Receipt of a cancer diagnosis is a life-changing event. Studies have shown a high prevalence of stress and anxiety from the diagnosis as well as through the course of the illness. The enormous psychological impact of the diagnosis cannot be overstated, with 33% to 60% prevalence of distress among patients with cancer at different sites, including among patients with head and neck mucosal cancer (HNC).1-3 Because of the critical role of the head and neck in function, body image, and socialization, patients who receive a diagnosis of this disease can have a high amount of associated psychosocial stress. As the treatment of HNC has evolved, the field has progressed toward patient-centered care and the increasing recognition of psychosocial factors and quality of life (QOL) factors as inherently important aspects of patient health.4 To address increasing issues with psychosocial distress, routine screening and appropriate referral of all patients with cancer for psychiatric assessment is now considered to be the standard of care by the American College of Surgeons and the National Comprehensive Cancer Network.5,6 Although the psychosocial effects of receiving a cancer diagnosis are now well recognized, treating HNC-related stress and anxiety remains challenging.

Cannabis sativa, also known as marijuana, is one of the most commonly used illicit substances in Canada, with 12.2% of Canadians 15 years or older having reported marijuana use within the past year and the lifetime prevalence of use reported to be as high as 42.5%.7 Canada’s imminent trend toward legalization of the recreational use of marijuana may well increase this already sizeable number. The unique ability of marijuana to facilitate relaxation, relieve anxiety, and decrease pain is well known and is the rationale behind its medicinal use in oncology, psychiatry, and the treatment of chronic pain.8-11

Patients with HNC therefore may be ideal candidates for treatment with marijuana. However, data are lacking both on the effects of recreational marijuana use among patients with HNC and on the use of marijuana to treat anxiety and stress among patients with HNC. Therefore, it was our objective to explore the effects of marijuana on psychosocial and QOL outcomes among patients with newly diagnosed HNC.

Methods
Patients and Data Collection

Patients were enrolled consecutively and prospectively at the time of their HNC diagnosis into a database. All patients were treated at a single tertiary care cancer center and were enrolled from January 1, 2011, to January 1, 2015. Patient demographic characteristics, tumor characteristics, treatment regimens, socioeconomic data, and QOL measurements were collected prospectively as part of the database. Karnofsky scores were also collected prospectively to assess for overall patient functional level.12 Income quintiles were created from the Canadian Census of Population data for 2011,13 which was linked to patient postal codes. The study was approved by the Hamilton Integrated Research Ethics Board. Patient consent was obtained for all patients included in the study.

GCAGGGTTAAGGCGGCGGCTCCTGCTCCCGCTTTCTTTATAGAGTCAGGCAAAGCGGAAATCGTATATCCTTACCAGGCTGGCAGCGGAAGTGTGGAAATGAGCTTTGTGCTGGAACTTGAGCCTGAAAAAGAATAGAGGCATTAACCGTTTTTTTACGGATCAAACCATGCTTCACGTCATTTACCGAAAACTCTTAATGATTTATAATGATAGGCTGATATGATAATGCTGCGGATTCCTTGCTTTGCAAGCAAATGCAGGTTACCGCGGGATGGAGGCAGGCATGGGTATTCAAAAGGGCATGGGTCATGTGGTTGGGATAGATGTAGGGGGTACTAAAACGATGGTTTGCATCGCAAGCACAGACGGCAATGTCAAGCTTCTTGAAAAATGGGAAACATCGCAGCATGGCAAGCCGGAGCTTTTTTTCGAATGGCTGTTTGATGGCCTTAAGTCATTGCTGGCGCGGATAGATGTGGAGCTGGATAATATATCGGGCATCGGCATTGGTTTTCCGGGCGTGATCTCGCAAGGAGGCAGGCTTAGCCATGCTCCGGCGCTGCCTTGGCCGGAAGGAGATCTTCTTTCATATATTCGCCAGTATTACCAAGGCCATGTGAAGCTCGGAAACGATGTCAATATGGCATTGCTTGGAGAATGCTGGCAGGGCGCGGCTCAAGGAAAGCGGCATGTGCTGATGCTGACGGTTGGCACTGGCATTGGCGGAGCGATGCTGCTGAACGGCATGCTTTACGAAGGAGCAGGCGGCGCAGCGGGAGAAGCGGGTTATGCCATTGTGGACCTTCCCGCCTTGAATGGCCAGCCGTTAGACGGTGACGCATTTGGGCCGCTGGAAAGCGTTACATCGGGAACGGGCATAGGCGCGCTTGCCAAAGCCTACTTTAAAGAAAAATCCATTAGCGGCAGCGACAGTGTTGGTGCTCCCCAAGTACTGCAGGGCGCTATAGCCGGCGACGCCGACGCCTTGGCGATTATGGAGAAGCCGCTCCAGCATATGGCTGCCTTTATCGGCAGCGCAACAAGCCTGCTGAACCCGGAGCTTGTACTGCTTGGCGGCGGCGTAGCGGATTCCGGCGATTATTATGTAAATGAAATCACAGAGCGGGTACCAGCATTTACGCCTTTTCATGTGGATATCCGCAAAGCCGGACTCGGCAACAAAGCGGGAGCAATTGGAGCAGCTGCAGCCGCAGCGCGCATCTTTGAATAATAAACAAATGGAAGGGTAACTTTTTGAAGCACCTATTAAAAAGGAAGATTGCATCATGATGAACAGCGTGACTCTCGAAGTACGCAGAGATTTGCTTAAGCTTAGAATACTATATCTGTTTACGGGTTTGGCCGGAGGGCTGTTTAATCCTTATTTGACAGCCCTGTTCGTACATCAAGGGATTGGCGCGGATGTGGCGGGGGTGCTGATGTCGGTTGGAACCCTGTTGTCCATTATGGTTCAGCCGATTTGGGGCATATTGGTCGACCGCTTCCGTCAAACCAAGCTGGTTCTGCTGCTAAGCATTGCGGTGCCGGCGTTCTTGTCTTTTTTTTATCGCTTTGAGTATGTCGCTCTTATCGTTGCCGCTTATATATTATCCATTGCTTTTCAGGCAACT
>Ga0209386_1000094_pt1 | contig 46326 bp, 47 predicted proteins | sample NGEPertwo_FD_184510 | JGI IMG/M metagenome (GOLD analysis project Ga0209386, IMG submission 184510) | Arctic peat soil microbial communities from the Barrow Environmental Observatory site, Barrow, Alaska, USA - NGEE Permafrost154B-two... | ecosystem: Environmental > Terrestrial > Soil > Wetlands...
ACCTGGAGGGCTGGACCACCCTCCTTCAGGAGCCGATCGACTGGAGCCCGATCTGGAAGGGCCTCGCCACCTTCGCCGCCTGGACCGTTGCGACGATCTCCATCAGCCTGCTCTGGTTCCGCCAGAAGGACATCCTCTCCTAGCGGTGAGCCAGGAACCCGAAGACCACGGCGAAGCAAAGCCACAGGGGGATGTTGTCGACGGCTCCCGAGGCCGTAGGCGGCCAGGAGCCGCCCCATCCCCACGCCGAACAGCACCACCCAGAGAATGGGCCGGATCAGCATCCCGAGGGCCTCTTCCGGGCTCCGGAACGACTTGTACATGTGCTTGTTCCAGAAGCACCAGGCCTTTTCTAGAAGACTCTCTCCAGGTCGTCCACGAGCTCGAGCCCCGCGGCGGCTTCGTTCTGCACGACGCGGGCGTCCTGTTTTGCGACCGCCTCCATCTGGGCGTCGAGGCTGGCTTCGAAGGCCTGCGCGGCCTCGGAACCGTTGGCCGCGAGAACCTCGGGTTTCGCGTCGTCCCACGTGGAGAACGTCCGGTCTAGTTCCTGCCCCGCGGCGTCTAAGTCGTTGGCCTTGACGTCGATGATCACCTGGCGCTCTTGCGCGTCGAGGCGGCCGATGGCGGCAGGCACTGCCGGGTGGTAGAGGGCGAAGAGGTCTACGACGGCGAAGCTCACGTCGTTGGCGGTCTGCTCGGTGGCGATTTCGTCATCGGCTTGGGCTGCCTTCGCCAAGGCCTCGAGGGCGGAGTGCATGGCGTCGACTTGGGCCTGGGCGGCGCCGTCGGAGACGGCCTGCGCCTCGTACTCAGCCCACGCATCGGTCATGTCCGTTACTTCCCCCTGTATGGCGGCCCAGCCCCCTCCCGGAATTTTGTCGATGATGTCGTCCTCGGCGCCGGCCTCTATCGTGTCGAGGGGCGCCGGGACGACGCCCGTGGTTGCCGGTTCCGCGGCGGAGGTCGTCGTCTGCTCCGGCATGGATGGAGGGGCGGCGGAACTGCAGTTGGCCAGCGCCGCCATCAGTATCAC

Patients who were current marijuana users were self-identified from the database and were confirmed to be at least 17 years of age, to have head and neck squamous cell carcinoma diagnosed by means of pathologic testing, and to be undergoing treatment with curative intent. These patients were then case-matched with patients who were nonusers of marijuana from the database in a 1:1 scheme based on age, sex, and tumor subsite. All patients who were included within the marijuana nonuser group met the same inclusion criteria as those within the marijuana user group. Marijuana use was defined as current use of loose-leaf marijuana at least weekly. All patients within the marijuana user group were using marijuana at the time of the data collection.

QOL Measures

Two instruments were used as QOL measures: the Edmonton Symptom Assessment System (ESAS) and the EuroQOL-5D (EQ5D).14,15 The ESAS is a 9-item validated questionnaire used commonly for cancer QOL measurement. It assesses domains of pain, tiredness, drowsiness, nausea, appetite, shortness of breath, depression, anxiety, and general well-being on a 10-point scale, where 0 represents absence of the symptom and 10 represents the worst possible severity. The EQ5D is a 5-item health utility instrument measuring 5 dimensions of mobility, self-care, usual activities, pain/discomfort, and anxiety/depression. Scores of 1, 2, and 3 indicate no problems, some problems, and extreme problems, respectively. A unique health state is defined by combining 1 level from each of the 5 dimensions and converting to a single overall health index score. All patients were administered the QOL measures by a trained HNC research assistant at a clinical visit before the initiation of treatment.

Statistical Analysis

The data analysis was conducted from November 1 to December 1, 2017. Baseline characteristics were compared using standard modes of comparison between multiple groups. Continuous data were analyzed using a 2-sample independent test. Categorical data were compared using the χ2 test. The Wilcoxon rank sum test was used as the test for nonparametric data to compare the QOL metrics. The effect size for the difference in various domains of the 2 QOL measures between subjects in the 2 groups was measured as the absolute difference, and the precision of the effect size was measured with the 95% CI. Analyses were performed with SPSS, version 19.0 (IBM).

Results
Patient Characteristics

Patient and tumor characteristics are shown in Table 1. All 74 patients who were identified as marijuana users met inclusion criteria. These patients were then case-matched to 74 nonusers of marijuana in a 1:1 fashion. Both groups had a QOL instrument completion rate of 100%.